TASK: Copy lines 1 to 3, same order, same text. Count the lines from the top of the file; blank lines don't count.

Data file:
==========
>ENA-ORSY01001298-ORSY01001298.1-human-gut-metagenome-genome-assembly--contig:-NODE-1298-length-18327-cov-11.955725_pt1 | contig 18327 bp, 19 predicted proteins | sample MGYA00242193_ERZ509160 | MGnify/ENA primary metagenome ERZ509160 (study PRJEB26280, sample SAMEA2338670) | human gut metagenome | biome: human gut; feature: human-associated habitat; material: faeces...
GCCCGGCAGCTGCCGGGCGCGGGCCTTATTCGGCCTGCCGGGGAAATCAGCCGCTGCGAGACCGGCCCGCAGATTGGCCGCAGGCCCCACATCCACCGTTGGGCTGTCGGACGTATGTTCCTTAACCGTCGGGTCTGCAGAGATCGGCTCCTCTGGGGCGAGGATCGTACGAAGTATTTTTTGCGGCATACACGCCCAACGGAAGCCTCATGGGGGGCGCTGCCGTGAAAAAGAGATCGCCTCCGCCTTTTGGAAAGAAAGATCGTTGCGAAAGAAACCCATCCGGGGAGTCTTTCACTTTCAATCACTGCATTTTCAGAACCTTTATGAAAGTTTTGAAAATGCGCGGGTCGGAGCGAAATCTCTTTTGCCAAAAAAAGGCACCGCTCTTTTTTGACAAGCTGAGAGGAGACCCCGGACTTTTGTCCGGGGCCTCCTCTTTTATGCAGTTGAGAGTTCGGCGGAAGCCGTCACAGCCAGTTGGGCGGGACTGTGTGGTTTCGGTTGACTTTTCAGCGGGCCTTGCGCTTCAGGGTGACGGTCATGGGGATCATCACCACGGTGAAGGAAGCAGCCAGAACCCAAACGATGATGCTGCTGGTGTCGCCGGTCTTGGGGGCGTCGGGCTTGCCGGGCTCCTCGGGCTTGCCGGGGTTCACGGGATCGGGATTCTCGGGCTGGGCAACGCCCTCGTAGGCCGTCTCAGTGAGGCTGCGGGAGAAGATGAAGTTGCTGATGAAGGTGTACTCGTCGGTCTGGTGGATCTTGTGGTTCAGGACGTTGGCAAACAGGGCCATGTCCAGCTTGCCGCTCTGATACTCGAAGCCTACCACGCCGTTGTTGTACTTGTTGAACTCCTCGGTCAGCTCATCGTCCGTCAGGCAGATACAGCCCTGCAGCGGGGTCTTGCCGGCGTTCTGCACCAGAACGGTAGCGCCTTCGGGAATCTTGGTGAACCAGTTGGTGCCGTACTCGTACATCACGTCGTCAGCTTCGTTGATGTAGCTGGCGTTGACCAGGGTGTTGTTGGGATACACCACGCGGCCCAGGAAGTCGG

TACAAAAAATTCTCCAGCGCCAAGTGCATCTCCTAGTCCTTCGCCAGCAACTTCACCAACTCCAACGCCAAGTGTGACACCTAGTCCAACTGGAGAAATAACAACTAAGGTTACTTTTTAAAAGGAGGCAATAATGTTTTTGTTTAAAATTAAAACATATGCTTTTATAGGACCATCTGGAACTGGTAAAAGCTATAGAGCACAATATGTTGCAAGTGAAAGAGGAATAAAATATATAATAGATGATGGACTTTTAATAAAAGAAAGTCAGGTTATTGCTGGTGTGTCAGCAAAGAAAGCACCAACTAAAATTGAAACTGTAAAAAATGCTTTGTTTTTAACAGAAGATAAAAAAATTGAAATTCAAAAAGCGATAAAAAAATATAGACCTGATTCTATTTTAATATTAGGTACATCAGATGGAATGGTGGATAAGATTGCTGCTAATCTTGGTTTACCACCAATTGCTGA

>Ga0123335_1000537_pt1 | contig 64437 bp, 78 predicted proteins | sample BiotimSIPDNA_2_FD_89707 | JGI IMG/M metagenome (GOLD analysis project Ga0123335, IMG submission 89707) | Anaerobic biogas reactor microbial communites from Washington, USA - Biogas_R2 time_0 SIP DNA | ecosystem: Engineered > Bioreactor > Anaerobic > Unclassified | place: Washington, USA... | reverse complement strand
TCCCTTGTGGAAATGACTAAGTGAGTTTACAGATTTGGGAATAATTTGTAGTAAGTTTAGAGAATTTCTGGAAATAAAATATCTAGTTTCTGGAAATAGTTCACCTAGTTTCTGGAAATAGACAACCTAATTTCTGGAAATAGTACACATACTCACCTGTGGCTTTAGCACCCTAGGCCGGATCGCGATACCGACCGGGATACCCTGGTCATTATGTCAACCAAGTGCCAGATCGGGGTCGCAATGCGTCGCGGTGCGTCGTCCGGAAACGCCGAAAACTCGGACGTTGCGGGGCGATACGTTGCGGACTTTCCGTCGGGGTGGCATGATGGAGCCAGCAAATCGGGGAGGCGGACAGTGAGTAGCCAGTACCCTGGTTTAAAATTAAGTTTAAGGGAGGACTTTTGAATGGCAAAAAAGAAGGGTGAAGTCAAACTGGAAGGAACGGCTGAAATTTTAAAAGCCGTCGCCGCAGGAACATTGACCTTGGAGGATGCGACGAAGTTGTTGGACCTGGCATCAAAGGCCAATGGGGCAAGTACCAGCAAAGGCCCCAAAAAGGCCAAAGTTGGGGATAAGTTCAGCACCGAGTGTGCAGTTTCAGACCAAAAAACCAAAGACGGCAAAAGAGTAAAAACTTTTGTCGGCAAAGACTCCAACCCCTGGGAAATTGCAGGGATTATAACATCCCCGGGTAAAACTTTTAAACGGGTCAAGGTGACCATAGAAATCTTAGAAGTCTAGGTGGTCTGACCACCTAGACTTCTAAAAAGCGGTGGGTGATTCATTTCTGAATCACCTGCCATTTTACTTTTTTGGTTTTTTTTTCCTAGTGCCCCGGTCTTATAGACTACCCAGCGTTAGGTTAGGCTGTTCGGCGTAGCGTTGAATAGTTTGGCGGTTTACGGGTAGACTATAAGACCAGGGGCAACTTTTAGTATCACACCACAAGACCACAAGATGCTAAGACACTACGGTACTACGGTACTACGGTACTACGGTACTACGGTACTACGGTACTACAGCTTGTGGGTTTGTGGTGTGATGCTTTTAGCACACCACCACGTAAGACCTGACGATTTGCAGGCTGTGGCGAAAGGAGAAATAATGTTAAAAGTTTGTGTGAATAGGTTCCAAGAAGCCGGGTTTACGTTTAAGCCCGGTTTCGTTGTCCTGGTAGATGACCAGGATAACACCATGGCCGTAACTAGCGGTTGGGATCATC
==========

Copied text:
>ENA-ORSY01001298-ORSY01001298.1-human-gut-metagenome-genome-assembly--contig:-NODE-1298-length-18327-cov-11.955725_pt1 | contig 18327 bp, 19 predicted proteins | sample MGYA00242193_ERZ509160 | MGnify/ENA primary metagenome ERZ509160 (study PRJEB26280, sample SAMEA2338670) | human gut metagenome | biome: human gut; feature: human-associated habitat; material: faeces...
GCCCGGCAGCTGCCGGGCGCGGGCCTTATTCGGCCTGCCGGGGAAATCAGCCGCTGCGAGACCGGCCCGCAGATTGGCCGCAGGCCCCACATCCACCGTTGGGCTGTCGGACGTATGTTCCTTAACCGTCGGGTCTGCAGAGATCGGCTCCTCTGGGGCGAGGATCGTACGAAGTATTTTTTGCGGCATACACGCCCAACGGAAGCCTCATGGGGGGCGCTGCCGTGAAAAAGAGATCGCCTCCGCCTTTTGGAAAGAAAGATCGTTGCGAAAGAAACCCATCCGGGGAGTCTTTCACTTTCAATCACTGCATTTTCAGAACCTTTATGAAAGTTTTGAAAATGCGCGGGTCGGAGCGAAATCTCTTTTGCCAAAAAAAGGCACCGCTCTTTTTTGACAAGCTGAGAGGAGACCCCGGACTTTTGTCCGGGGCCTCCTCTTTTATGCAGTTGAGAGTTCGGCGGAAGCCGTCACAGCCAGTTGGGCGGGACTGTGTGGTTTCGGTTGACTTTTCAGCGGGCCTTGCGCTTCAGGGTGACGGTCATGGGGATCATCACCACGGTGAAGGAAGCAGCCAGAACCCAAACGATGATGCTGCTGGTGTCGCCGGTCTTGGGGGCGTCGGGCTTGCCGGGCTCCTCGGGCTTGCCGGGGTTCACGGGATCGGGATTCTCGGGCTGGGCAACGCCCTCGTAGGCCGTCTCAGTGAGGCTGCGGGAGAAGATGAAGTTGCTGATGAAGGTGTACTCGTCGGTCTGGTGGATCTTGTGGTTCAGGACGTTGGCAAACAGGGCCATGTCCAGCTTGCCGCTCTGATACTCGAAGCCTACCACGCCGTTGTTGTACTTGTTGAACTCCTCGGTCAGCTCATCGTCCGTCAGGCAGATACAGCCCTGCAGCGGGGTCTTGCCGGCGTTCTGCACCAGAACGGTAGCGCCTTCGGGAATCTTGGTGAACCAGTTGGTGCCGTACTCGTACATCACGTCGTCAGCTTCGTTGATGTAGCTGGCGTTGACCAGGGTGTTGTTGGGATACACCACGCGGCCCAGGAAGTCGG

TACAAAAAATTCTCCAGCGCCAAGTGCATCTCCTAGTCCTTCGCCAGCAACTTCACCAACTCCAACGCCAAGTGTGACACCTAGTCCAACTGGAGAAATAACAACTAAGGTTACTTTTTAAAAGGAGGCAATAATGTTTTTGTTTAAAATTAAAACATATGCTTTTATAGGACCATCTGGAACTGGTAAAAGCTATAGAGCACAATATGTTGCAAGTGAAAGAGGAATAAAATATATAATAGATGATGGACTTTTAATAAAAGAAAGTCAGGTTATTGCTGGTGTGTCAGCAAAGAAAGCACCAACTAAAATTGAAACTGTAAAAAATGCTTTGTTTTTAACAGAAGATAAAAAAATTGAAATTCAAAAAGCGATAAAAAAATATAGACCTGATTCTATTTTAATATTAGGTACATCAGATGGAATGGTGGATAAGATTGCTGCTAATCTTGGTTTACCACCAATTGCTGA